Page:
As cases of COVID-19 surge across America, so do issues that affect mental health. Cases of stress, anxiety, depression and even thoughts of suicide are increasing as coronavirus case numbers rise. Nearly half of Americans have reported a negative turn in their mental well-being since the start of the pandemic.
Google reported that searches related to anxiety relief hit over 12,000 monthly searches during the start of the pandemic, back in March and April.
Does your company have a strategy in place to support your employees during this time of crisis?
Mental Health Statistics
The statistics on depression and anxiety show a significant, negative impact on the economy. Depression alone is estimated to cost the U.S. economy more than $44 billion in lost productivity each year. This matters to your workplace.
A survey conducted this summer by the U.S. Centers for Disease Control and Prevention showed that three times as many Americans are suffering from anxiety compared to the same time last year. The number of Americans experiencing depression has quadrupled in the same time frame. Depression is the leading cause of workplace disability worldwide and now your employees have to face the additional strain caused by fear of COVID-19 on their mental health.
COVID-19 and Mental Health
The coronavirus pandemic has deeply affected those with preexisting mental health conditions but it has also created mental health conditions in people who have never experienced them before.
Fears of unemployment, personal financial hardship, health concerns and apprehension for family and friends have affected everyone this year. The trauma from the coronavirus has affected every single American in some way. Many employees have been isolated at home for extended periods of time during lockdowns and restrictions.
All of this leads to unresolved trauma, feelings of helplessness and cognitive decline. Extended periods of stress can lead to an inability to focus, depleted brain function, increased digestive issues and feelings of overall anxiety.
Expecting a return to “business as usual” is not realistic, nor is it healthy for your employees. It is important to address the needs and concerns of your workforce and do what is in your power to support them through this difficult time. While the majority of American companies implement some form of Wellness Program, the pandemic has forced all businesses to re-evaluate their wellness-related priorities this year. Mental Health needs to be at the forefront of all business plans.
Mental Health Issues in the Workplace
For every dollar you invest into workplace good practices pertaining to mental health, the World Health Organization estimates a return of four dollars in improved productivity. That is worth noting.
Health experts agree that working is good for your mental health. Focusing on work gives employees a sense of purpose, belonging, and can be a positive distraction from current crises like the pandemic.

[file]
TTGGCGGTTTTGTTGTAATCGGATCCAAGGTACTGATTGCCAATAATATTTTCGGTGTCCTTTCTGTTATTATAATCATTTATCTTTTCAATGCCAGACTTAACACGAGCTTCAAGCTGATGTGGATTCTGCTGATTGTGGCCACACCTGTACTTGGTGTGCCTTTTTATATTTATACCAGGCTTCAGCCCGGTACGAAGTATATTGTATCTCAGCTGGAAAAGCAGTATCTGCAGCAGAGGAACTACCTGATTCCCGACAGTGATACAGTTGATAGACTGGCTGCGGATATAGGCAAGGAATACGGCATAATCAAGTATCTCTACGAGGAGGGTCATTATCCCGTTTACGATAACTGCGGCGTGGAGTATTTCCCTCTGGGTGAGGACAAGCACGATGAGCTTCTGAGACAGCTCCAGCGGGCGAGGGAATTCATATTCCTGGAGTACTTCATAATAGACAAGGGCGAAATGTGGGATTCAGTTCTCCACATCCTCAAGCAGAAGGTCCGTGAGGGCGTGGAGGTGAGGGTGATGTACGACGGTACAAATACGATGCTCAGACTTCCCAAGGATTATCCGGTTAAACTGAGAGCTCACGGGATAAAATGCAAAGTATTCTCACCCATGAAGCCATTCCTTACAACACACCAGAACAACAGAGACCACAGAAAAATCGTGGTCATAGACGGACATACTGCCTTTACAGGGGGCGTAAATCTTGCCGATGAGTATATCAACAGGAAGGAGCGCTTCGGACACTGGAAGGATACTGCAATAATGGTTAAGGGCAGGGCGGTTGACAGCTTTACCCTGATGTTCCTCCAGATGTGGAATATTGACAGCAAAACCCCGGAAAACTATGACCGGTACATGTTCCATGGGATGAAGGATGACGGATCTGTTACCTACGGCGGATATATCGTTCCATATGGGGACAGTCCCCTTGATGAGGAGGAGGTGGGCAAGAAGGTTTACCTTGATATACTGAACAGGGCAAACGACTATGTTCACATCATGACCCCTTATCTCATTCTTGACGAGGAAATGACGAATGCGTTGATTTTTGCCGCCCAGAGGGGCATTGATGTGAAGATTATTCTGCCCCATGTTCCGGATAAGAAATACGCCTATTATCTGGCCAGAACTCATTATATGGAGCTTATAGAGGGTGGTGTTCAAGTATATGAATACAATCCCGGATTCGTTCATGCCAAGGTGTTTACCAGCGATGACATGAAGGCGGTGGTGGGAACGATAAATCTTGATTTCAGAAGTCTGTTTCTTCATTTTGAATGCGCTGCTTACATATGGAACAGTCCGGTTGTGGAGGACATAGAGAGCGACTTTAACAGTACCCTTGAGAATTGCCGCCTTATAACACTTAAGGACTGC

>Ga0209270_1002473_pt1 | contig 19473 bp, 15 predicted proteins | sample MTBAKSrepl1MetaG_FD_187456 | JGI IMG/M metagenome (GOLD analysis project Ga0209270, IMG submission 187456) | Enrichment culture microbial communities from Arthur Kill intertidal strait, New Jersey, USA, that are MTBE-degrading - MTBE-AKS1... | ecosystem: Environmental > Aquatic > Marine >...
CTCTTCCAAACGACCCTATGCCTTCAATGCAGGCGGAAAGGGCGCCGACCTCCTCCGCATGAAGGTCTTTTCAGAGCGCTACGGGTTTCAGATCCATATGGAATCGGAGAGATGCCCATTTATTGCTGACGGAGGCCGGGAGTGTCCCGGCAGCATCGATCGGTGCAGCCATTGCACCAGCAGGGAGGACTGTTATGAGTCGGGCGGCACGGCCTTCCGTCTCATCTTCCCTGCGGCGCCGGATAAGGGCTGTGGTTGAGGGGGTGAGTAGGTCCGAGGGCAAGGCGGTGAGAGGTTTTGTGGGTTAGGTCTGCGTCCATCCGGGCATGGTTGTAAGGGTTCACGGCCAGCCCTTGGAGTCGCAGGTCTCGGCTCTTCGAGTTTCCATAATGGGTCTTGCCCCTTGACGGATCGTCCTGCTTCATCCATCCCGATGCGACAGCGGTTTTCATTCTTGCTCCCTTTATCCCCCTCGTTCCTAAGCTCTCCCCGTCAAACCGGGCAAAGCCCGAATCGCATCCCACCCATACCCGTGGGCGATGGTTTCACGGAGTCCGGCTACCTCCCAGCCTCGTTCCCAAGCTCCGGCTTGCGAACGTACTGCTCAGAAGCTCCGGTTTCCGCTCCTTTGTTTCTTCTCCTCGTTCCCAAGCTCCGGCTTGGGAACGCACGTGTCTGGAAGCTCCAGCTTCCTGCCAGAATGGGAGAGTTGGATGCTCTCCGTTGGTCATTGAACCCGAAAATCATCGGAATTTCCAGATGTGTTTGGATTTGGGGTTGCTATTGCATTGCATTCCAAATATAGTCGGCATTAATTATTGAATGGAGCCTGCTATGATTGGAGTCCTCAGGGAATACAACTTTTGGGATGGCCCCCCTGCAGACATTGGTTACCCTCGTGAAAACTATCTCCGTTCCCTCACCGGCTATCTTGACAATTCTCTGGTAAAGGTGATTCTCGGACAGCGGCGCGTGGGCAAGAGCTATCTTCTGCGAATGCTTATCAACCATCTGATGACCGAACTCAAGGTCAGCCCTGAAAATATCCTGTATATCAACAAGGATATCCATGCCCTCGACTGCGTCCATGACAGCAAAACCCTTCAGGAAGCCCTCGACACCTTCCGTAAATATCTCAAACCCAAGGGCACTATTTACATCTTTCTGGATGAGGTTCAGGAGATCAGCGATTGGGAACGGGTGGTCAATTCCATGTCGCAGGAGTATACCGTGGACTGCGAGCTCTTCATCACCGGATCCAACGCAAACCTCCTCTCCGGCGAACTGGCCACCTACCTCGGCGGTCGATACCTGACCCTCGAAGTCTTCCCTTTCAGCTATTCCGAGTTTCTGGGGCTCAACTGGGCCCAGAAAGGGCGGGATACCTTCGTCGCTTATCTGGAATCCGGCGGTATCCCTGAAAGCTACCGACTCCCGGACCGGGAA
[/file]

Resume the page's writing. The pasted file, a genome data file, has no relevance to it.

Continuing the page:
The majority of every day mental health risk factors in the workplace relate to poor managerial practices, lacking support and a deficiency of resources for employees. Furthermore, employees now have the additional stress of COVID-19 and its impact on the economy to worry about. Many employees who have chosen to stay home during the pandemic, to protect or to care for their loved ones, have reported forms of bullying from those who feel they had to continue to work at the office.
What you can do in your Workplace
- Implement and enforce mental health best practices. These must include prevention, early identification and support.
- Ensure all employees are aware of the support that is available, through EAP programs and HR, particularly confidential support. Create a company toolkit with resource links, benefit info, wellness reminders like utilizing massage therapy benefits and fitness memberships, etc.
- Take time to speak to employees who have been away from the office for an extended period of time throughout the pandemic. Long-term work absences often have a harmful impact on mental health.
- Talk to your management staff and encourage them to provide a sense of control, participation and decision making for all members of their team.
- Create pathways for measured career goals and advancement where possible.
- Recognize and reward all employees for their contributions and successes.
- Support a healthy balance of work and home. Consider work from home options, job re-design, half-days or additional vacation time for employees who need it.
- Include mental health in your company’s Workplace Wellness Program. Talking about the stigma that surrounds mental health can make all the difference. Conduct “Lunch and Learn” style sessions, virtually if needed, and include things such as meditation time, tips to get outdoors, how to naturally reduce anxiety and eating the right foods to combat mental health conditions.
- Alter your company’s wellness subsidies to include home gym equipment, bicycles, running shoes, FitBits, etc. Health clubs and gyms continue to shut down due to the pandemic and staying fit is more important than ever, for both physical and mental well-being.
- Don’t forget those employees who continue to work from home. Check in with them regularly and ensure they are “switching off” at the end of the day, not burning out. Remember these employees are likely juggling multiple roles throughout the work day.
- Make your workplace a safe space for everyone. Encourage conversations at the Management level and ensure those conversations filter throughout the workplace, creating a culture of trust and support. Host meetings to discuss mental health specifically. Make recognition and support a priority for your company. Inclusivity matters now more than ever.